This designer home filled with upcycled furniture proves that junk can be beautiful
Put those bargaining skills to good use
Stepping through the door of designer Karan Berry’s apartment is like falling head-first into an Enid Blyton novel. Checkered drapes draw elegant arches across the fluted glass windows. Tabletops and cabinets overflow with flea market curiosities. There’s a monstrous money plant in the balcony that has decided to single-handedly restore Mumbai’s green cover. And everywhere you look is a lesson in upcycled furniture.
It takes a hopeless romantic to look at a castoff in Chor Bazaar and envision a sexy houndstooth lounge chair with ebony polish. “Creating upcycled furniture is one of my absolute favourite hobbies. When it comes to home décor and redecorating, one person’s junk is another person’s eye-catching bedside table,” says Berry, creative head of clothing giant Being Human and one half of couture label Karleo. “You just need an eye for a great bargain and some DIY finesse.
Upcycled furniture : from junk to jhakaas
Karan and his architect buddy, Rashmi Kurup of design firm Apeiron Architects, undressed the 560 sq ft apartment down to her delicates. “The idea was to maintain the vintage charm of the old structure and add an Art Deco vibe to the home space,” says Kurup. Off came the butterscotch paint, quickly replaced with vintage-inspired wallpaper sourced from Marshalls. They even slapped some onto the ceiling, leaving the contractors to wonder if Berry had been sniffing the wallpaper glue. They ripped out the kitchen and moved it into the space formerly occupied by the bathroom. So now, there’s a study in the kitchen and a kitchen in the bathroom and it all makes complete sense.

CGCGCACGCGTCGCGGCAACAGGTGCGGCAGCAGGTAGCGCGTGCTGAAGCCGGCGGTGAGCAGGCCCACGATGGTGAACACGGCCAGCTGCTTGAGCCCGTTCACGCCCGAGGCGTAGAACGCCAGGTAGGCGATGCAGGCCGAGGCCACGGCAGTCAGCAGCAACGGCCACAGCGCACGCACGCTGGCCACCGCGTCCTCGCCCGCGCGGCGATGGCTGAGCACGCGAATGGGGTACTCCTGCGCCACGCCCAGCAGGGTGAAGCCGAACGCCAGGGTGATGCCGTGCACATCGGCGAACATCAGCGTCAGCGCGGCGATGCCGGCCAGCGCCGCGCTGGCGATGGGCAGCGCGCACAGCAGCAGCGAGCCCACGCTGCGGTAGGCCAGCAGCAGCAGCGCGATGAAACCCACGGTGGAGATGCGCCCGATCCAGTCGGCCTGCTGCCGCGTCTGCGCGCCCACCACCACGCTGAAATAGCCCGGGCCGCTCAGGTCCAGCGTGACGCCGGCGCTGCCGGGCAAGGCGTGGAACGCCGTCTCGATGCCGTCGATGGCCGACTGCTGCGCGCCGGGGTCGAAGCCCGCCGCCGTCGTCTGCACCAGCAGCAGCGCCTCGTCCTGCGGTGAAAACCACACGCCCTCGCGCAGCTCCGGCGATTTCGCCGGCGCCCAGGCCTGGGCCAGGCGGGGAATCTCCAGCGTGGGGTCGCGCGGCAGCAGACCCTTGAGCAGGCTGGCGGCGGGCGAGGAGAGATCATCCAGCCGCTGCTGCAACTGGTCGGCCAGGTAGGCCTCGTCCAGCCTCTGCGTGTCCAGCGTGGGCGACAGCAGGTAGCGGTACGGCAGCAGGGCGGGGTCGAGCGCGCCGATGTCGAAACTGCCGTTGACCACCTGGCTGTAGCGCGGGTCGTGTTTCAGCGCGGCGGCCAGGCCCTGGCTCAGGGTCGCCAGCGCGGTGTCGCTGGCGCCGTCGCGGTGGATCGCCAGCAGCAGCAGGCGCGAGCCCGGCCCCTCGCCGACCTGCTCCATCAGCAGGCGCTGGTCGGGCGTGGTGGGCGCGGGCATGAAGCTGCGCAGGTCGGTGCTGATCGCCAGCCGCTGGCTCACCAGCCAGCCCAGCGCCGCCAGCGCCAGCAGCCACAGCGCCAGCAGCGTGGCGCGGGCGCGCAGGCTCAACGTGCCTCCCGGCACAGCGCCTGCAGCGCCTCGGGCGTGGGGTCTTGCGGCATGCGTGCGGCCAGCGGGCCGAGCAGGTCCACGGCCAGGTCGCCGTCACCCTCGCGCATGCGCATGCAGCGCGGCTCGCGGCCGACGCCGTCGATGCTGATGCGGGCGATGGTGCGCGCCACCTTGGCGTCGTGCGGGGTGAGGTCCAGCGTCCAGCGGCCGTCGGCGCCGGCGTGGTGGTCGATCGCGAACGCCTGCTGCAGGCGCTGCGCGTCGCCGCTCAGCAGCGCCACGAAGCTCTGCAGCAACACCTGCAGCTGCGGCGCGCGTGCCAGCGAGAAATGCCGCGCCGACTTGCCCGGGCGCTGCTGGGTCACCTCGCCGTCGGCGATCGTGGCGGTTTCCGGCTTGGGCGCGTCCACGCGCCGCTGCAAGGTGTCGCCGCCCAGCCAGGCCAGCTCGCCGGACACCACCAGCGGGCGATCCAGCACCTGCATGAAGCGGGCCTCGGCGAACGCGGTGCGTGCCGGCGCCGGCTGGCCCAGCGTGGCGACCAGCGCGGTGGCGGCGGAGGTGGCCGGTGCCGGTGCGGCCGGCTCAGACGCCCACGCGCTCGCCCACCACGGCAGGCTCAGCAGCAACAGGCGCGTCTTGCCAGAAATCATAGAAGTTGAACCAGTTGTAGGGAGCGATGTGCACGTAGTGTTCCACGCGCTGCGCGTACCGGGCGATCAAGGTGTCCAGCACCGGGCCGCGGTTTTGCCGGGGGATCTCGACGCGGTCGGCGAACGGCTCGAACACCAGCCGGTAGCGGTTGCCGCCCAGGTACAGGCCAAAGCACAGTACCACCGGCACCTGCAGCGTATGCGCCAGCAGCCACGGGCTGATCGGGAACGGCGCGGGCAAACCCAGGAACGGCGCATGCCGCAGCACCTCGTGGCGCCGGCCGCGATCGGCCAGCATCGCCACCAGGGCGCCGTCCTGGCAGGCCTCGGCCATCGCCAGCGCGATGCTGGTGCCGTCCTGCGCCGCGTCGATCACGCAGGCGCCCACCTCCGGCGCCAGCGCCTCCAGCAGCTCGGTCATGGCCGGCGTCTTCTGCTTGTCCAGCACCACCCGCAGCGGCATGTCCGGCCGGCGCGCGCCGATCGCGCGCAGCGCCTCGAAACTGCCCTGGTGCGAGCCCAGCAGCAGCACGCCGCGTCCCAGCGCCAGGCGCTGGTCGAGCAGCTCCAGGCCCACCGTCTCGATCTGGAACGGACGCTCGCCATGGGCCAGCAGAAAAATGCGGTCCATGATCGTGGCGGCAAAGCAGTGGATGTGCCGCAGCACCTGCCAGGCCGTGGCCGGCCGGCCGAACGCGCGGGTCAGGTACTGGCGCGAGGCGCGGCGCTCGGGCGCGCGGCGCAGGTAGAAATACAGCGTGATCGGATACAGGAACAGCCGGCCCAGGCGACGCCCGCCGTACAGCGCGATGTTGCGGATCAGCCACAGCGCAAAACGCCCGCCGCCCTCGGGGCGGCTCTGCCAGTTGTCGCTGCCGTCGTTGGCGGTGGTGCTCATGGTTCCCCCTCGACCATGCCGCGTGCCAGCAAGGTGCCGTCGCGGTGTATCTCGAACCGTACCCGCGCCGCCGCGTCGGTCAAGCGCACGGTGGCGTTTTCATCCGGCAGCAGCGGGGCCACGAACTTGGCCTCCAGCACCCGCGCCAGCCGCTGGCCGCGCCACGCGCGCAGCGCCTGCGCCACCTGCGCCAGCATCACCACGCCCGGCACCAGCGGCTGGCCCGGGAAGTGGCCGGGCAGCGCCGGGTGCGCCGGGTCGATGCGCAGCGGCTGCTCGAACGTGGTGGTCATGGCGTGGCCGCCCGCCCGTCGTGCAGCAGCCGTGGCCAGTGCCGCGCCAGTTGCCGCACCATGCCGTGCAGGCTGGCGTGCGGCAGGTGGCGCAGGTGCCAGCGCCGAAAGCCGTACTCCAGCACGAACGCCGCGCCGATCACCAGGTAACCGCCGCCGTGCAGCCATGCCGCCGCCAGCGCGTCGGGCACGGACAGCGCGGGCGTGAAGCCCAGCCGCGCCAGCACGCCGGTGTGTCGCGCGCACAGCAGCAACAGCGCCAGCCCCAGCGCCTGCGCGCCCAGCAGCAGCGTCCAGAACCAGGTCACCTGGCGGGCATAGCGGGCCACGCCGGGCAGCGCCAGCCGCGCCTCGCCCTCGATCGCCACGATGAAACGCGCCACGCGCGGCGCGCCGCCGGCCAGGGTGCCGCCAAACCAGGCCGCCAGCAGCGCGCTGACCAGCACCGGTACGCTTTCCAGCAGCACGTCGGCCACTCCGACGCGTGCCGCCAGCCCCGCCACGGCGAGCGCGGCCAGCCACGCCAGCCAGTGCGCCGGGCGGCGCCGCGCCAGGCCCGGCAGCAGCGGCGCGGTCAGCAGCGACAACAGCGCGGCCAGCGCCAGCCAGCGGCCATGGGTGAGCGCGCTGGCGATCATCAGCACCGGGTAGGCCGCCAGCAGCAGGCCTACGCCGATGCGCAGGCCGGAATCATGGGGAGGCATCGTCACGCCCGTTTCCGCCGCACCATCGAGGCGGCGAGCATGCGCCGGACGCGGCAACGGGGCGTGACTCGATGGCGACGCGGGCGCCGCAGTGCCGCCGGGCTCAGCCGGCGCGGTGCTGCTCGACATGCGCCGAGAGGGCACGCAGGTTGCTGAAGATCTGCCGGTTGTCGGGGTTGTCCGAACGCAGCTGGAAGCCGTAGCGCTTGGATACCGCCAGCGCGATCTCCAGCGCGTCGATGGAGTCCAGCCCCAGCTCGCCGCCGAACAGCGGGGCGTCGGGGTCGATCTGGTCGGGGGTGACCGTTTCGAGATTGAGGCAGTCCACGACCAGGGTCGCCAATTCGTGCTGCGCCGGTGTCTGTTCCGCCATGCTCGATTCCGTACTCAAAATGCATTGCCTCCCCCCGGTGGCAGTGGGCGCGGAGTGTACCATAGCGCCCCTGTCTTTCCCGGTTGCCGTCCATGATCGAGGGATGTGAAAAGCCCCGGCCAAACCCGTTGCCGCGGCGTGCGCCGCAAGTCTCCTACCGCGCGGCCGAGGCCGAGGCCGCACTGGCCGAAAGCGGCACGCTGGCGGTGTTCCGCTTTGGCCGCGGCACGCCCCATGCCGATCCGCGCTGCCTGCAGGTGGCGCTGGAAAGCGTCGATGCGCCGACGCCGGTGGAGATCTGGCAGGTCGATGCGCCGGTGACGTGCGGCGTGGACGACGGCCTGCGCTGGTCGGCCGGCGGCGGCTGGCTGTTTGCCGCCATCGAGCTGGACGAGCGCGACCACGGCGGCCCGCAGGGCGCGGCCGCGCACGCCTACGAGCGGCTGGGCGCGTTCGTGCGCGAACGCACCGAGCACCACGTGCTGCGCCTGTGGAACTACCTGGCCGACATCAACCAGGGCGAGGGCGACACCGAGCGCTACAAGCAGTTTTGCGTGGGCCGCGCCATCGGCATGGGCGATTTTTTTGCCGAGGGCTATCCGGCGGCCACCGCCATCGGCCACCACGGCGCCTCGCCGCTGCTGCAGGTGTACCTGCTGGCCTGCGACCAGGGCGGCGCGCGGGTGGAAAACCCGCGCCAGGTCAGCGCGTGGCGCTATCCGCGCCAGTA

Of course, part of the process is knowing when to stop. Berry and Kurup kept all the original door and window frames, just swapping out the glass and giving the wood a fresh lick of Dior grey. The floor tiles made the cut too, adding to the nostalgia.
If you’re looking for a budget makeover and don’t mind stalking the country’s chor bazaars, Berry lays down a few rules to separate the gems from the actual junk.
- If you happen to come across Art Deco furniture, particularly those made from Burmese teak, scoop it up while you can. The wood lasts a lifetime and stays intact even during the torrential monsoons.
- You might need to re-visit a shop multiple times for a bargain. That’s when the owners know the customer is here for serious business.
- Skip the obvious eye-catching items and scout for pieces in unkempt nooks and corners – only there will you find the coveted bargain. “The bar cabinet was in absolute ruins when we purchased it, but we refurbished it to now a well-polished statement piece in the living space,” says Berry.